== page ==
The Italian National Team - A Thrilling History of Near Football Perfection

Roberto Mancini, Allianz Stadium, and Gianluigi Buffon, the Stadio Olimpico, the number 4, and the year 1910 have a lot in common than you can ever imagine. All have an uncanny relationship with the Italian national team, the Azzurri.

Italian flag
The team played its first official match in 1910 against France at the Arena Civica, winning 6-2. It ranks among the most successful national teams in the 91-year history of the FIFA World Cup. It has won the trophy four times. Nicknamed the Azzurri (or Gli Azzurri), which loosely translates to the Blues, the team counts the Allianz Stadium as one of its many home arenas. The Azzurri's coach since 2018 is Roberto Manchini, while Gianluigi Buffon has made the most appearances (176).

Early Exploits

Any meaningful conversation about the leading footballing national teams must rope in the Azzurri, and for obvious reasons. Having won four World Cup titles, it ties with Germany and is only second to Brazil, which leads the tally with five championships.

The outstanding achievements stretch over more than a century and include excellence in both continental and international platforms. However, the good results have come sometimes on the backdrop of monumental upsets.

Here is a detailed look...

The Italian National team managed its first notable triumph in 1928 when they emerged third in the Summer Olympics. They had to wait for another two editions of the games to win their first gold when they beat Austria 2-1 in the finals.

Between 1928 and 1936, the Azzurri took part in and won the European International Cup twice.

World Cup Participation and Glory

The team was invited to the inaugural World Cup competition in 1930 in Uruguay. However, the federation declined the offer, missing the opportunity of appearing in the honors roll of the tournament's pioneer teams.

Italy hosted the second edition of the tournament. It made the first appearance with a squad led by Giuseppe Meazza, a legendary player who is also considered the greatest Italian player of all generations. The team's coach was Vittorio Pozzo.

The team won the tournament in their debut appearance. On the way to the trophy, Italy beat the U.S. 7-1, drew 1-1 with Spain before beating them 1-0 in a rematch. They thrashed Austria 1-0 in the semi-finals before beating Czechoslovakia 2-1 in the finals.

The prolific Meazza was declared the player of the tournament.

Italy beefed up the team and came to the 1938 edition of the World Cup even stronger. With the likes of the young and talented Silvio Piola, the Azzurri beat Norway, France, Brazil, and Hungary to win the second consecutive title.

The Winds of the 1950s and 1960s

World War II (WWII) led to the suspension of almost all major sporting events. It took another 12 years after the 1938 World Cup before the team could play in another major tournament. However, disaster struck in 1949, just months before the resumption of major competition. The entire Torino football team perished in a plane accident in the infamous Superga air disaster.

The accident impacted Italy severely because Torino players were the bedrock of the Azzurri. The Italian team had a hard time establishing the previous dominance. They crashed out of the 1950 and 1954 editions of the tournament in the group stage and missed the 1958 edition entirely.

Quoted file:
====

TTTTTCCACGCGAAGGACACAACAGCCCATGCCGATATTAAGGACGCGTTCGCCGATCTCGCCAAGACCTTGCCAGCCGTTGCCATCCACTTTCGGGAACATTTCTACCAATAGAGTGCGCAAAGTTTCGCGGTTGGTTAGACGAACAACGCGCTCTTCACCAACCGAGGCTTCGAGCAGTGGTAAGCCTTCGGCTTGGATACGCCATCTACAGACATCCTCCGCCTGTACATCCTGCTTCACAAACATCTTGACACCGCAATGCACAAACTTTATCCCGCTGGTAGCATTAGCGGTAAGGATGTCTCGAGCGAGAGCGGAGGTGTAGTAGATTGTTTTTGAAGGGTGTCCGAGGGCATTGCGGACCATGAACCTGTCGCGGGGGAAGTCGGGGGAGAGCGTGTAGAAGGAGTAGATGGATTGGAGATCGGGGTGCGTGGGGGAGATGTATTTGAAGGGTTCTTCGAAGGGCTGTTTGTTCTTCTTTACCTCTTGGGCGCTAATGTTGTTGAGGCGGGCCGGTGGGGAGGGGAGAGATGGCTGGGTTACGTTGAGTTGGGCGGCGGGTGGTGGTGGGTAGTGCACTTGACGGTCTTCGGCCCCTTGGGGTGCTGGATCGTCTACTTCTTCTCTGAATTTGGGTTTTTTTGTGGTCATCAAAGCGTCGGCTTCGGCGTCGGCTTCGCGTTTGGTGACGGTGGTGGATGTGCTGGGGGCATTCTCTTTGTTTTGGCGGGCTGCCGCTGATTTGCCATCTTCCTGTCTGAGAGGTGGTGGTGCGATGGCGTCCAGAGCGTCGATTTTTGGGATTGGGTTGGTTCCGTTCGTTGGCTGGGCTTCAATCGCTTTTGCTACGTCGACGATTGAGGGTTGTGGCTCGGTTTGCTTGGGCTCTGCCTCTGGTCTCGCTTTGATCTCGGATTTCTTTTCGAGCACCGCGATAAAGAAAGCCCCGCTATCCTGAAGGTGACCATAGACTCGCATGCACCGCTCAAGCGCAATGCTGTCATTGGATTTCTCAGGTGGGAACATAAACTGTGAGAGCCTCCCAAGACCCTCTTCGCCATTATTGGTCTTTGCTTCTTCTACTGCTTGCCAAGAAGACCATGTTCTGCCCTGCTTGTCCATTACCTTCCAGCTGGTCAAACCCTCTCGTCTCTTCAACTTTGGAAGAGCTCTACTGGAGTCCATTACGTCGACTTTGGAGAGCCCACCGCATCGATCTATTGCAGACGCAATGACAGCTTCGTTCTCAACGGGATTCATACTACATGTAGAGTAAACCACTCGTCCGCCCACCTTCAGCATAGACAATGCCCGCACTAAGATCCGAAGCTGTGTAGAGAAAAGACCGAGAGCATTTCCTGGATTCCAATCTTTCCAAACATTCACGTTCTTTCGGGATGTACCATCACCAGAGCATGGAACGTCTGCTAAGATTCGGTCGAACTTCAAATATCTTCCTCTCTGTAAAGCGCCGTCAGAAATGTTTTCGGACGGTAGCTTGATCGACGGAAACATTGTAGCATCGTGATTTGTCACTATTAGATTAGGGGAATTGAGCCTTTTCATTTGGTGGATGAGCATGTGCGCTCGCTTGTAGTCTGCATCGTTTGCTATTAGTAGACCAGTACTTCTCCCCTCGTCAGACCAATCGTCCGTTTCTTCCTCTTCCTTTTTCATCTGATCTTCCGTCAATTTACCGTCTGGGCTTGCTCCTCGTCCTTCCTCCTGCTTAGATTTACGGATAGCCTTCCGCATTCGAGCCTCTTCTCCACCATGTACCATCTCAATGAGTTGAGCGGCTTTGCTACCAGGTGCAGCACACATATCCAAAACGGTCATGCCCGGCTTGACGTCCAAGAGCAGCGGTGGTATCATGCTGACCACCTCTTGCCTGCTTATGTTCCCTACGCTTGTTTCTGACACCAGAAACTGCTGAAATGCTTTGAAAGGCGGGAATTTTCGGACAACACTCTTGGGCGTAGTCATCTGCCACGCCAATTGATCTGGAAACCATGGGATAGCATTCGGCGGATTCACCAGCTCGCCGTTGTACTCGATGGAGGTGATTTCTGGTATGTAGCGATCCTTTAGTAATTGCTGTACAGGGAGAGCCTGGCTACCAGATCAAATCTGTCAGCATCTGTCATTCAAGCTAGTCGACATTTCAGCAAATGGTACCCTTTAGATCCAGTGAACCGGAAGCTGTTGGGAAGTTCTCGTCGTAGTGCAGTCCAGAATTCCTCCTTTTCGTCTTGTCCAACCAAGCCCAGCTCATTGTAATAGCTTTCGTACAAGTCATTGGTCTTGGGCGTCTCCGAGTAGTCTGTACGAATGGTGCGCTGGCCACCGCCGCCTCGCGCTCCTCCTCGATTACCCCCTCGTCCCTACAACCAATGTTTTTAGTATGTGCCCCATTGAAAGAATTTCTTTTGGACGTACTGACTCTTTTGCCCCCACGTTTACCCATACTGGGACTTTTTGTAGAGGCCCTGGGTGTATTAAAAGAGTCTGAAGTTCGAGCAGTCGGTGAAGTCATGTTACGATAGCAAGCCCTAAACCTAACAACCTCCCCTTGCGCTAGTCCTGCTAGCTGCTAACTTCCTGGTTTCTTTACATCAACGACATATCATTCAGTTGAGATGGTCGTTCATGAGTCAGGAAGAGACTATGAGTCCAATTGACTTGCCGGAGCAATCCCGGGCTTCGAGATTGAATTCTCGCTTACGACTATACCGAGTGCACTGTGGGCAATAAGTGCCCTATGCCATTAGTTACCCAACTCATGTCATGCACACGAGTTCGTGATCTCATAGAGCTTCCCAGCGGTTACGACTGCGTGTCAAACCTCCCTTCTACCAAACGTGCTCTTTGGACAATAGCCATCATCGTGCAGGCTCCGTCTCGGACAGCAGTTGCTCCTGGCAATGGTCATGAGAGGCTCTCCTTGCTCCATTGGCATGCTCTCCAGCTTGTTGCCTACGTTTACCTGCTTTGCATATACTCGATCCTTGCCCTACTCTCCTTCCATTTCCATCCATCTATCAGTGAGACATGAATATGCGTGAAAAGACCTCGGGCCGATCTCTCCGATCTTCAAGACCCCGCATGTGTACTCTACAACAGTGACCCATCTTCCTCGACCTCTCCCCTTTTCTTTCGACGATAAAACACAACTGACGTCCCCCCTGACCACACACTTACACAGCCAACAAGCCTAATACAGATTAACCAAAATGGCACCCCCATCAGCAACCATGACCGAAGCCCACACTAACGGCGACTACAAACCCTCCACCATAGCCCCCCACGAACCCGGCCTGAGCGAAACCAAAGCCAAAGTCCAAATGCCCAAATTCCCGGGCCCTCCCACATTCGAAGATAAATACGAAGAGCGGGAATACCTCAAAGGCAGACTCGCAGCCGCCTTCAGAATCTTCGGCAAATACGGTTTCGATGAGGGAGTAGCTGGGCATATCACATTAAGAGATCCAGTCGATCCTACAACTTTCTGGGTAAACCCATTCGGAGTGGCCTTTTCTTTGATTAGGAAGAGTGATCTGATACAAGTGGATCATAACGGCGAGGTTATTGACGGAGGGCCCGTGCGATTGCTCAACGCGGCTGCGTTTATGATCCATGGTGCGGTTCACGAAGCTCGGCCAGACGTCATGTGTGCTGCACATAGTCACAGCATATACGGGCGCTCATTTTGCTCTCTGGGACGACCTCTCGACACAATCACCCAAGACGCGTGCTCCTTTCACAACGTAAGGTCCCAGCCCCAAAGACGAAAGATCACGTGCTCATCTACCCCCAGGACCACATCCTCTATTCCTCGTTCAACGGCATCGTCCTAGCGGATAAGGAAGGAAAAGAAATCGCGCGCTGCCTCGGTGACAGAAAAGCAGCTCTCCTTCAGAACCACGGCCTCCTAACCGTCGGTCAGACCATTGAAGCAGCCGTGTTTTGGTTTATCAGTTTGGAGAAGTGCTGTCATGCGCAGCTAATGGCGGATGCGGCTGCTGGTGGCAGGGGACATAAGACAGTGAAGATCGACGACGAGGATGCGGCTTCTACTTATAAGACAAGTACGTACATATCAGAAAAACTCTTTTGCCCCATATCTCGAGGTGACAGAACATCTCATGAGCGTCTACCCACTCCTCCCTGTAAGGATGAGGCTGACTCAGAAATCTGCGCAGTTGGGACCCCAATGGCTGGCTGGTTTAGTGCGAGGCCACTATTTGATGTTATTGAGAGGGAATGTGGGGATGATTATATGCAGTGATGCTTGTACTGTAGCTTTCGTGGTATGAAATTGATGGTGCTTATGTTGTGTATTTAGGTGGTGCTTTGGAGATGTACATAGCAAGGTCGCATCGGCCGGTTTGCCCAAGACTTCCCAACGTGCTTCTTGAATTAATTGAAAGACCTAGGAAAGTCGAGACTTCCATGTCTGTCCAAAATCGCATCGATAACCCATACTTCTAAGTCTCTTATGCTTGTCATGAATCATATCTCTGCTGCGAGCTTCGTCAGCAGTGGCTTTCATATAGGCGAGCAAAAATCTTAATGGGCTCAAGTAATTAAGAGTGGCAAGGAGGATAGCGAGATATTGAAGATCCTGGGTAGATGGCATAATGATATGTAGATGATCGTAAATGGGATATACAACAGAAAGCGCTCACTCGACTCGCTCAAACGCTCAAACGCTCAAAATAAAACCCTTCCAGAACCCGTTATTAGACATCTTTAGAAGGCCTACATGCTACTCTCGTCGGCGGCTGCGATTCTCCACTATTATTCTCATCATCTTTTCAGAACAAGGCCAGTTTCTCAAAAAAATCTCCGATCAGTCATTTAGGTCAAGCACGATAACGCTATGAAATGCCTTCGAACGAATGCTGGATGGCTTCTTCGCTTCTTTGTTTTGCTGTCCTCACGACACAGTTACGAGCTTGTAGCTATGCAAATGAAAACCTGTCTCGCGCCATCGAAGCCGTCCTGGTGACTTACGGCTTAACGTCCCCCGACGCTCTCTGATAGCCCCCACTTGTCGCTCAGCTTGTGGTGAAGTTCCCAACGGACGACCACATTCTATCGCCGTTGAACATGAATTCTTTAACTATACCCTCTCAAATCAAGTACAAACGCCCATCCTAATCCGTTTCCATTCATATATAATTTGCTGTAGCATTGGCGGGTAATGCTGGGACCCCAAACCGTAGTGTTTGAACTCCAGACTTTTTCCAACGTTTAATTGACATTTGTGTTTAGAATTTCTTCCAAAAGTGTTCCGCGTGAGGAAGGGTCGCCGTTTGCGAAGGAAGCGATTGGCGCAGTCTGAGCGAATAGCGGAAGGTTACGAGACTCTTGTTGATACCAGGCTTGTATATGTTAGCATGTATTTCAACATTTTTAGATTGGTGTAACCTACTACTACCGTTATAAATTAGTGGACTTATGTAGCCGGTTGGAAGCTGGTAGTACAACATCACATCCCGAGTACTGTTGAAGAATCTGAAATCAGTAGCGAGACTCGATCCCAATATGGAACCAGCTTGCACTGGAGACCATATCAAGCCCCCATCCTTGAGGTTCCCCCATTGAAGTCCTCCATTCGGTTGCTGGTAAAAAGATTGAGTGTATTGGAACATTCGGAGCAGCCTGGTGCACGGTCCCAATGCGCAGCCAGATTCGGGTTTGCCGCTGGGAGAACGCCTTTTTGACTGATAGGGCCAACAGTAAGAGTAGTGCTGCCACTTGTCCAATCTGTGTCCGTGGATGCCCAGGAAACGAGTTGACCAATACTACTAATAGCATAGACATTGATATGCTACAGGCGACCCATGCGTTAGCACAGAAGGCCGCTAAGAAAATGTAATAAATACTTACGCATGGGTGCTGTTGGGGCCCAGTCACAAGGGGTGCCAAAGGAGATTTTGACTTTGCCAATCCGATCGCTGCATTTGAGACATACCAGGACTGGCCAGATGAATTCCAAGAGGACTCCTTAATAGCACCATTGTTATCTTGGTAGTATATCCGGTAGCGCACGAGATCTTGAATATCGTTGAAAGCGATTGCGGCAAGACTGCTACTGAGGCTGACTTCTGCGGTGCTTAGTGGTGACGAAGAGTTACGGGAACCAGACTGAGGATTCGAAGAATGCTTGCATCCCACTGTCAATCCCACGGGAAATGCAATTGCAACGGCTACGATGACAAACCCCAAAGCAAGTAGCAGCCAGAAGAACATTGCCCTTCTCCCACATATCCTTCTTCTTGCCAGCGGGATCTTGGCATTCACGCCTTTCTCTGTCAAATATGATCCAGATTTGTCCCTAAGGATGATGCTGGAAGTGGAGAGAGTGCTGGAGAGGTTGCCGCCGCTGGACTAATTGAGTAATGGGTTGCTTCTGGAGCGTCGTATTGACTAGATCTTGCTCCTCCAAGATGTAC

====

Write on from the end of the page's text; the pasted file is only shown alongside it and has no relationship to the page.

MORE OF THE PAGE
Despite assembling a passably talented team during the 1962 and 1966 games, they were still knocked out at the group stages. Their performance in the European Championships was equally dismal as they missed out on the first two events in 1960 and 1964.

They did well in the 1968 continental championships and carried the good form to the 1970 World Cup. Led by Luigi Riva and Gianni Rivera, among other talented players, the team advanced to the finals but lost against Brazil.

The Fairy Tales of the 1970s and the 1980s

The 1974 World Cup was less rewarding for the Blues. They got knocked out at the group stages thanks to a surprise thrashing by Poland. However, with the arrival of fresh talents such as Paolo Rossi, they got a chance to reinvent themselves during the 1978 tournament, winning all three group stage games. Notably, they were the only team that beat the hosts and eventual winners, Argentina.

However, the tides turned when they lost to the Netherlands in the second round. The Azzurri finished as the third runners-up after falling to Brazil. Legendary goalkeeper Dino Zoff was blamed for much of Italy's misfortunes during that edition of the tournament.

In 1980, the Totonero, a match-fixing scandal, rocked the Italian soccer circles. The impropriety led to the suspension of several players, including Rossi, Stefano Pellegrini, goalkeeper Enrico Albertosi, and Giuseppe Savoldi. Overall, two football managers and 20 players playing for Serie A clubs were suspended for varying periods. Besides, the scandal marred the preparations for the 1982 World Cup. However, Rossi managed to rejoin the national team just as the tournament began, helping guide the Azzurri to another successful campaign.

His return had minimal impact at first. The team did dismally in the group stage, drawing in all three matches. However, their fortunes turned in the second round, where they beat Argentina 2-1 before thumping Brazil 3-2.

In the semi-final match, Italy beat Poland 2-0 with Rossi scoring all the goals. The win set them against West Germany in the final game, which the Azzurri won 3-1 to claim the third title. During the tournament, Rossi, who had scored a hat trick against Brazil, won both the Golden Boot and the Golden Ball.

Italy came to the 1986 World Cup with minimal expectation. The pessimistic approach got them as far as the round of 16, where they fell to France. The uninspiring performance sent the national federal to recruit fresh blood, bringing in Roberto Baggio, Paolo Maldini, and Gianluca Vialli, among other players.

The Fortune of the 1990s

Bel Paese got rights to host the 1990 World Cup. They played thrilling football, going all the way to the semi-finals, where mighty Argentina knocked them out in a penalty shootout. They emerged as the second runners-up after beating England in the third-place playoff.